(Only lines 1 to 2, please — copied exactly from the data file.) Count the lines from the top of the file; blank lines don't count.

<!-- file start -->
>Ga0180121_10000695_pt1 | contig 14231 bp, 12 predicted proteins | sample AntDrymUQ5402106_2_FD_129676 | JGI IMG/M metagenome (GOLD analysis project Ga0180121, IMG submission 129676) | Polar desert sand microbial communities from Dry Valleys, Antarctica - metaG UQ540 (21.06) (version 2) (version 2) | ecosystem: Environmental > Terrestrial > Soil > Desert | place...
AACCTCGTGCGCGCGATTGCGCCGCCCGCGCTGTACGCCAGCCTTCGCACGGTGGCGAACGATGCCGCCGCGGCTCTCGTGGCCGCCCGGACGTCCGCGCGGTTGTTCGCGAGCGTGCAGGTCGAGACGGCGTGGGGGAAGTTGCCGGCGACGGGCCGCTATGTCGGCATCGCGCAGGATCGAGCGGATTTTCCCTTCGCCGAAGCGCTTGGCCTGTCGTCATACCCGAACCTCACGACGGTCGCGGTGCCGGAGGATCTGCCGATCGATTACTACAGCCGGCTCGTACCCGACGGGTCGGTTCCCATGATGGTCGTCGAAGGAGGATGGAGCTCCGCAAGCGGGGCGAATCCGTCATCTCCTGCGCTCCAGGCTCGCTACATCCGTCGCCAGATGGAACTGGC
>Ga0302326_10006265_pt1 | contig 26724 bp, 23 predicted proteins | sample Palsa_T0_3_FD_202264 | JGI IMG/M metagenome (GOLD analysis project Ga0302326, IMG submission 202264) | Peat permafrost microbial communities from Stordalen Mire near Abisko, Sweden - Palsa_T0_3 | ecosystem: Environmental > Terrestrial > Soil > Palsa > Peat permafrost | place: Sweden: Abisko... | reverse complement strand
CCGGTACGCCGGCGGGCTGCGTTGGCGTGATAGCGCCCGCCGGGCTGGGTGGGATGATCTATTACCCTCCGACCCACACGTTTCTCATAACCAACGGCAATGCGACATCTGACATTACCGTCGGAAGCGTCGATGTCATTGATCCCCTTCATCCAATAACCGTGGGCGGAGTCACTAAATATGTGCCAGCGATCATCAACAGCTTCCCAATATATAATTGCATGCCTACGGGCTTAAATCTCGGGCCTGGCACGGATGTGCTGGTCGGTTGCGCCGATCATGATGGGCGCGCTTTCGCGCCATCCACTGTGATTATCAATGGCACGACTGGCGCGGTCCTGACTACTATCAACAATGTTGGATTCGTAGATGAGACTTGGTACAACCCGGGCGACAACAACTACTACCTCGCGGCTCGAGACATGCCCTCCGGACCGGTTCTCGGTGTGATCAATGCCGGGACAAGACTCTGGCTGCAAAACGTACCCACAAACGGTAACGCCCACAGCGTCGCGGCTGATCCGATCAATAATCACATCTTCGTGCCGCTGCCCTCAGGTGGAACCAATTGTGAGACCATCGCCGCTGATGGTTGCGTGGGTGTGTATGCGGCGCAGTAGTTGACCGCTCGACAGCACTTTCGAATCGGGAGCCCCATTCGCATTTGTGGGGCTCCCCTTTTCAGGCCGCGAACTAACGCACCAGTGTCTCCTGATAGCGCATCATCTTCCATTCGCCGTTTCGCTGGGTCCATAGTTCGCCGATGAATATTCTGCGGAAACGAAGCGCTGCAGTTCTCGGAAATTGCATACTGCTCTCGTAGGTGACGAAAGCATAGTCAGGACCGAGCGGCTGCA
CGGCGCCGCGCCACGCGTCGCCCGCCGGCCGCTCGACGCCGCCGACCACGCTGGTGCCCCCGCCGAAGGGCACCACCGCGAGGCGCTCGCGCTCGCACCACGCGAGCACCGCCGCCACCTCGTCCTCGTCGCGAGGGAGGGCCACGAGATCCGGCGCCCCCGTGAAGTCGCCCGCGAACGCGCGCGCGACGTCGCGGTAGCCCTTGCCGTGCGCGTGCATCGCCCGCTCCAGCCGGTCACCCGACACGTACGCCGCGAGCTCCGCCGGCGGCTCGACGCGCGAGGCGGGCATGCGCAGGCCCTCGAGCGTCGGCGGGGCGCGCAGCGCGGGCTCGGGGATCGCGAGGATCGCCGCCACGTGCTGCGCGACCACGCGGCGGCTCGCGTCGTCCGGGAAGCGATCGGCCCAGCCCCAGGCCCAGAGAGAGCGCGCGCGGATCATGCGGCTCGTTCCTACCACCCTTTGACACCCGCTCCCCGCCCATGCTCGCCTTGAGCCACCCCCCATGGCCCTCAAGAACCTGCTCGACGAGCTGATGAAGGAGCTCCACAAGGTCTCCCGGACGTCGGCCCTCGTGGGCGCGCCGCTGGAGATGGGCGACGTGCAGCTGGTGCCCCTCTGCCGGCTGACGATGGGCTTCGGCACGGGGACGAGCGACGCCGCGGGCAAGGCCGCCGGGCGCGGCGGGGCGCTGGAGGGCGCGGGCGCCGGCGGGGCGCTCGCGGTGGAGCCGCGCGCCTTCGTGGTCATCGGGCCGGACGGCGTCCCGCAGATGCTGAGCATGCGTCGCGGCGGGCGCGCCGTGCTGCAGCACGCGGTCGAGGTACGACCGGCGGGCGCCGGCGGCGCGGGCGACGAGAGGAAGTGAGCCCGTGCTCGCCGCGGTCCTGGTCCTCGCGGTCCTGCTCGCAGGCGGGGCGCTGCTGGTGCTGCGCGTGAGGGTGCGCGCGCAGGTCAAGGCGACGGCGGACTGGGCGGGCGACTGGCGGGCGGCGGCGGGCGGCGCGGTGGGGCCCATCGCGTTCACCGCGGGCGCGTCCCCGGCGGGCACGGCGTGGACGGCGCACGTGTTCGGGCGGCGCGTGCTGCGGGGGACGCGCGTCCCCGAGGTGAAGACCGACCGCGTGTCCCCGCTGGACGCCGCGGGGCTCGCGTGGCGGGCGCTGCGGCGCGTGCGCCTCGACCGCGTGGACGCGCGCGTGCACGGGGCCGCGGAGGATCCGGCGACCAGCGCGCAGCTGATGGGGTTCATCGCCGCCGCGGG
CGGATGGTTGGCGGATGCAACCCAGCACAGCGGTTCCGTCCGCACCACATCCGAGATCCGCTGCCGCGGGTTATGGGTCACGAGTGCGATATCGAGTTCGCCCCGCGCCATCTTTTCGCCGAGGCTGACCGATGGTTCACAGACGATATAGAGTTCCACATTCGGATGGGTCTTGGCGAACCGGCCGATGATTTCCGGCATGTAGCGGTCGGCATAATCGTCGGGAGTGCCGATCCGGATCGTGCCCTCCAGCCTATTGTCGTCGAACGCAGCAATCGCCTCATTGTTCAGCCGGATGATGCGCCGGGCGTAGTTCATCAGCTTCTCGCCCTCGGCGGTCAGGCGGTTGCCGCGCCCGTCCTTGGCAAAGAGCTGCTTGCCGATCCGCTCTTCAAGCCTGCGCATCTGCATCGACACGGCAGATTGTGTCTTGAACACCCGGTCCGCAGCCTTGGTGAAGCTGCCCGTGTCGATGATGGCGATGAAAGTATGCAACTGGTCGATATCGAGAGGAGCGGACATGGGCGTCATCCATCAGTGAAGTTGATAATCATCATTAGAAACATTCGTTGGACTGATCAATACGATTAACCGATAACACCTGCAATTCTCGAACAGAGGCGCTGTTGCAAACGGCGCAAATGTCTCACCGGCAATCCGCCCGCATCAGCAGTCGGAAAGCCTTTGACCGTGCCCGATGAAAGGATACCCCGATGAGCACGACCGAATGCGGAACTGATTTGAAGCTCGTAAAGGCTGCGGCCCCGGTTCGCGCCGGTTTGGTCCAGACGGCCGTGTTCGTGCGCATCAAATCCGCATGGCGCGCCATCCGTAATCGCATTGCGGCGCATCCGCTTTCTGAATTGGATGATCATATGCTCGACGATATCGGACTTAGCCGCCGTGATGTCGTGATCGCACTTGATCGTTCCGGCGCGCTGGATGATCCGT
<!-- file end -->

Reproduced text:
>Ga0180121_10000695_pt1 | contig 14231 bp, 12 predicted proteins | sample AntDrymUQ5402106_2_FD_129676 | JGI IMG/M metagenome (GOLD analysis project Ga0180121, IMG submission 129676) | Polar desert sand microbial communities from Dry Valleys, Antarctica - metaG UQ540 (21.06) (version 2) (version 2) | ecosystem: Environmental > Terrestrial > Soil > Desert | place...
AACCTCGTGCGCGCGATTGCGCCGCCCGCGCTGTACGCCAGCCTTCGCACGGTGGCGAACGATGCCGCCGCGGCTCTCGTGGCCGCCCGGACGTCCGCGCGGTTGTTCGCGAGCGTGCAGGTCGAGACGGCGTGGGGGAAGTTGCCGGCGACGGGCCGCTATGTCGGCATCGCGCAGGATCGAGCGGATTTTCCCTTCGCCGAAGCGCTTGGCCTGTCGTCATACCCGAACCTCACGACGGTCGCGGTGCCGGAGGATCTGCCGATCGATTACTACAGCCGGCTCGTACCCGACGGGTCGGTTCCCATGATGGTCGTCGAAGGAGGATGGAGCTCCGCAAGCGGGGCGAATCCGTCATCTCCTGCGCTCCAGGCTCGCTACATCCGTCGCCAGATGGAACTGGC